Universal rights remain distant

Sunday, November 29, 1998

Fifty years after it was signed by the nations of the world on Dec. 10, 1948, the Universal Declaration of Rights remains a distant ideal in much of the world.

For millions of people, there won't be time or opportunity to commemorate the anniversary. Buddhists in Tibet will be too busy praying for an end to Chinese oppression and the return of their exiled leader. Indonesian Christians will be engaged in rebuilding their churches destroyed last week by angry mobs. Baha'is unfortunate enough to live in Iran will be struggling to survive a regime intent on wiping them out.

Nevertheless, there is something to celebrate on Dec. 10 — however bittersweet the occasion. Adopted without dissent by the United Nations 50 years ago, the Declaration affirms the “inalienable rights” of every human being, including the right to “freedom of thought, conscience and religion.” The worldwide recognition of religious freedom as a universal, inalienable right remains an extraordinary achievement, a momentous decision for liberty and justice.

Unfortunately for more than half the world's people, it's far easier to proclaim liberty than to protect it. Too many governments — including signatories of the Declaration — deny their citizens full freedom of religion.

The list is depressingly long: More than 1.5 million Christians and animists have been killed in southern Sudan since 1989. Shiite Muslims are persecuted in Iraq. Pakistanis face torture or death if they convert from Islam to Christianity. And the suffering goes on and on, implicating governments throughout the world.

Still, even in light of all the suffering and violence, the Declaration of Rights is worth celebrating. The evil acts of these regimes mock the document, but they don't render it meaningless. Affirmation of inalienable rights — if only on paper — is the necessary first step toward achieving full protection for those rights. But the journey from parchment freedom to actual freedom is often long and difficult.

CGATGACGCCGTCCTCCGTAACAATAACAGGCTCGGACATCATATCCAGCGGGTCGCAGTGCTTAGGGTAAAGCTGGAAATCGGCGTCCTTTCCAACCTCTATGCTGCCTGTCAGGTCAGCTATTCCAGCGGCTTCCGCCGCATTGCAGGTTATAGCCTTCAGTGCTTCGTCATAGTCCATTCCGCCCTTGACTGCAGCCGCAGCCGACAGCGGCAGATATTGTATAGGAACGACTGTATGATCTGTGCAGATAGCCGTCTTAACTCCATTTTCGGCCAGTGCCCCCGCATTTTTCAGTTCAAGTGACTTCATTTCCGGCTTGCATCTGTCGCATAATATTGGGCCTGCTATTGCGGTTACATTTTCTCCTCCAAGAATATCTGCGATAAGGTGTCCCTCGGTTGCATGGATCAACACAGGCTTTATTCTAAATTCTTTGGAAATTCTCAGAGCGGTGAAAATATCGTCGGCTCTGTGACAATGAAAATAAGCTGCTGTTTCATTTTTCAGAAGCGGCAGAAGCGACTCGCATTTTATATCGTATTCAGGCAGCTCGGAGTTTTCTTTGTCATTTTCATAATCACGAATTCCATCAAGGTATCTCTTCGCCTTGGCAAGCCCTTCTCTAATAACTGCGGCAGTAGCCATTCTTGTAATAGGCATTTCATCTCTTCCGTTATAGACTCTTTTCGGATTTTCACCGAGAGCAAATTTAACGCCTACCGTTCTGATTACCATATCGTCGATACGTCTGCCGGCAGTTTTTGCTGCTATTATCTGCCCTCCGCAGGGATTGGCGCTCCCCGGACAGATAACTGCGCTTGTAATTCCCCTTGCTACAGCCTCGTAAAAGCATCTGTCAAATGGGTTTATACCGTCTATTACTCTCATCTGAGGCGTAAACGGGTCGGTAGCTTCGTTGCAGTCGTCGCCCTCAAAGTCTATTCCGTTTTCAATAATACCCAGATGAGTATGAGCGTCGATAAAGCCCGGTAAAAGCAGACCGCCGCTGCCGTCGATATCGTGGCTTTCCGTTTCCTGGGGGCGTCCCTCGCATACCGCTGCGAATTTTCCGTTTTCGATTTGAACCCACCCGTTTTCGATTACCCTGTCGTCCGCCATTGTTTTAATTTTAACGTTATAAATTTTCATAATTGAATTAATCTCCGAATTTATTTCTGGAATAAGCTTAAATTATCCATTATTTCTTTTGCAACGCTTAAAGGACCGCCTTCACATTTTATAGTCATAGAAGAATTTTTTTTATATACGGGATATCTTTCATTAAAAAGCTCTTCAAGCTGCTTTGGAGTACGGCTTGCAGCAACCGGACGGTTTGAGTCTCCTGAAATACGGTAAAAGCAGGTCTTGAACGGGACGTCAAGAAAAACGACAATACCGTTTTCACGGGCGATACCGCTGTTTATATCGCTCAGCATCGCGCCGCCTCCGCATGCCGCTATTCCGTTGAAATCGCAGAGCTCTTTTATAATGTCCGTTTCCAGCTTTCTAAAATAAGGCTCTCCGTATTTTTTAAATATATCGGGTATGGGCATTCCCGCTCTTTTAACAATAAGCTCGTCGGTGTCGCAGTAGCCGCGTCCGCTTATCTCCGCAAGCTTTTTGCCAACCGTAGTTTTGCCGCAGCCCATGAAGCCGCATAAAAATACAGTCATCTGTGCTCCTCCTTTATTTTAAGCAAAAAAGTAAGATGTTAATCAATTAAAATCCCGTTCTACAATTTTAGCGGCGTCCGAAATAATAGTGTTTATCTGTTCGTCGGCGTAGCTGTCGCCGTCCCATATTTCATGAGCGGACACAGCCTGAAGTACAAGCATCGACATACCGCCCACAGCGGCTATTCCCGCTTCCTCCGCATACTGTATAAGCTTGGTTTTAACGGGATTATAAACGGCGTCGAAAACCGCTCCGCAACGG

Our own history is instructive. While we added the religious-liberty principles of the First Amendment to the Constitution 207 years ago this December 15, we didn't live up to them right away. Though our track record is far better than that of most other nations, our history is marred by slavery, anti-Semitism, anti-Catholicism, persecution of the Mormons, denial of religious freedom to Native Americans and other examples of the gap between the principles of liberty and their full application.

Living up to our ideals hasn't been (and still isn't) an easy proposition. The story of America has been the story of the ongoing struggle to expand the application of our ideals more justly and fairly to greater numbers of people.

But neither America nor the world can live up to principles and ideals unless we first proclaim them. That's why the Universal Declaration of Rights is vitally important. For 50 years, the Declaration has symbolized the aspirations of humanity, providing hope to those still trapped by oppression and hate. The Declaration provides the common moral language to condemn abusive governments and, on certain (too rare) occasions, the necessary lever to take action against repressive regimes.

On this 50th anniversary, the challenge to the United States and to every signer of the Declaration should be clear: The shared recognition that religious freedom is a universal right must be joined to a universal sense of duty to guard that right for all people.